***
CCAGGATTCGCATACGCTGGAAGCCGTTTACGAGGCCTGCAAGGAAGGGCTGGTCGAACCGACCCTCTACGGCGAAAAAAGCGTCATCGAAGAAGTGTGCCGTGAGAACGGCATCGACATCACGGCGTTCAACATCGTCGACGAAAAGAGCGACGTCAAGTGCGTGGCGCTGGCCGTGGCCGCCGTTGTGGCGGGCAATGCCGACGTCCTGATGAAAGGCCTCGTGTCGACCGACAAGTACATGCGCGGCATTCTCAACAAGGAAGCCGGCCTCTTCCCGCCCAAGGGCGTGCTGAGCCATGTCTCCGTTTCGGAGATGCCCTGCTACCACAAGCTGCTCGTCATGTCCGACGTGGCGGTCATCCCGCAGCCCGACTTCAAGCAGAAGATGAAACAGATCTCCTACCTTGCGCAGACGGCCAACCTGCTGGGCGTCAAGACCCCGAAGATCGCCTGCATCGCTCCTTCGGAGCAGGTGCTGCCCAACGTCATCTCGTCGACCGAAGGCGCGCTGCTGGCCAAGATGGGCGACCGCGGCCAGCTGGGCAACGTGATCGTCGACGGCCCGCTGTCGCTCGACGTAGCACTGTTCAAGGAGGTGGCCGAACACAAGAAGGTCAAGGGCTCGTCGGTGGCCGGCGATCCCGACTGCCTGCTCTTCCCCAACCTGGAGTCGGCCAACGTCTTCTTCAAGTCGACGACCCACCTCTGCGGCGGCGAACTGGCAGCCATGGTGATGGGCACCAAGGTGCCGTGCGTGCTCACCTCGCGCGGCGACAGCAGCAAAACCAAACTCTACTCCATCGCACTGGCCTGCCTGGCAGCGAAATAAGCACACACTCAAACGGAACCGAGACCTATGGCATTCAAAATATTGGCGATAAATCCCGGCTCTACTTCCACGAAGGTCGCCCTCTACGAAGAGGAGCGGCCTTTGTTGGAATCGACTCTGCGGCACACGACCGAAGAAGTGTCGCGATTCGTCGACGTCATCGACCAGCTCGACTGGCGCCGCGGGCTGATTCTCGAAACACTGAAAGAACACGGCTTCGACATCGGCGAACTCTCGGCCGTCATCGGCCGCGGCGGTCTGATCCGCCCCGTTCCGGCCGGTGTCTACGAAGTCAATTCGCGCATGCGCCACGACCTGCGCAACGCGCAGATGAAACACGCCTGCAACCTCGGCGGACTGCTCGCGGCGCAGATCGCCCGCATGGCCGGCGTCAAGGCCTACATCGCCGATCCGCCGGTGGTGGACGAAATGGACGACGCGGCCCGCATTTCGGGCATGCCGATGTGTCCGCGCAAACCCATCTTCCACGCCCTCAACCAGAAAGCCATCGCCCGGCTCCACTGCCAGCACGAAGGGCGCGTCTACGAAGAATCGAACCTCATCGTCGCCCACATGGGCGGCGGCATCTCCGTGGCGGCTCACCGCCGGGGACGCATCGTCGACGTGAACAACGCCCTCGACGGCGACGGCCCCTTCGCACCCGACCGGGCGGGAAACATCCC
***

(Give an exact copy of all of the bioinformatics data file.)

CCAGGATTCGCATACGCTGGAAGCCGTTTACGAGGCCTGCAAGGAAGGGCTGGTCGAACCGACCCTCTACGGCGAAAAAAGCGTCATCGAAGAAGTGTGCCGTGAGAACGGCATCGACATCACGGCGTTCAACATCGTCGACGAAAAGAGCGACGTCAAGTGCGTGGCGCTGGCCGTGGCCGCCGTTGTGGCGGGCAATGCCGACGTCCTGATGAAAGGCCTCGTGTCGACCGACAAGTACATGCGCGGCATTCTCAACAAGGAAGCCGGCCTCTTCCCGCCCAAGGGCGTGCTGAGCCATGTCTCCGTTTCGGAGATGCCCTGCTACCACAAGCTGCTCGTCATGTCCGACGTGGCGGTCATCCCGCAGCCCGACTTCAAGCAGAAGATGAAACAGATCTCCTACCTTGCGCAGACGGCCAACCTGCTGGGCGTCAAGACCCCGAAGATCGCCTGCATCGCTCCTTCGGAGCAGGTGCTGCCCAACGTCATCTCGTCGACCGAAGGCGCGCTGCTGGCCAAGATGGGCGACCGCGGCCAGCTGGGCAACGTGATCGTCGACGGCCCGCTGTCGCTCGACGTAGCACTGTTCAAGGAGGTGGCCGAACACAAGAAGGTCAAGGGCTCGTCGGTGGCCGGCGATCCCGACTGCCTGCTCTTCCCCAACCTGGAGTCGGCCAACGTCTTCTTCAAGTCGACGACCCACCTCTGCGGCGGCGAACTGGCAGCCATGGTGATGGGCACCAAGGTGCCGTGCGTGCTCACCTCGCGCGGCGACAGCAGCAAAACCAAACTCTACTCCATCGCACTGGCCTGCCTGGCAGCGAAATAAGCACACACTCAAACGGAACCGAGACCTATGGCATTCAAAATATTGGCGATAAATCCCGGCTCTACTTCCACGAAGGTCGCCCTCTACGAAGAGGAGCGGCCTTTGTTGGAATCGACTCTGCGGCACACGACCGAAGAAGTGTCGCGATTCGTCGACGTCATCGACCAGCTCGACTGGCGCCGCGGGCTGATTCTCGAAACACTGAAAGAACACGGCTTCGACATCGGCGAACTCTCGGCCGTCATCGGCCGCGGCGGTCTGATCCGCCCCGTTCCGGCCGGTGTCTACGAAGTCAATTCGCGCATGCGCCACGACCTGCGCAACGCGCAGATGAAACACGCCTGCAACCTCGGCGGACTGCTCGCGGCGCAGATCGCCCGCATGGCCGGCGTCAAGGCCTACATCGCCGATCCGCCGGTGGTGGACGAAATGGACGACGCGGCCCGCATTTCGGGCATGCCGATGTGTCCGCGCAAACCCATCTTCCACGCCCTCAACCAGAAAGCCATCGCCCGGCTCCACTGCCAGCACGAAGGGCGCGTCTACGAAGAATCGAACCTCATCGTCGCCCACATGGGCGGCGGCATCTCCGTGGCGGCTCACCGCCGGGGACGCATCGTCGACGTGAACAACGCCCTCGACGGCGACGGCCCCTTCGCACCCGACCGGGCGGGAAACATCCC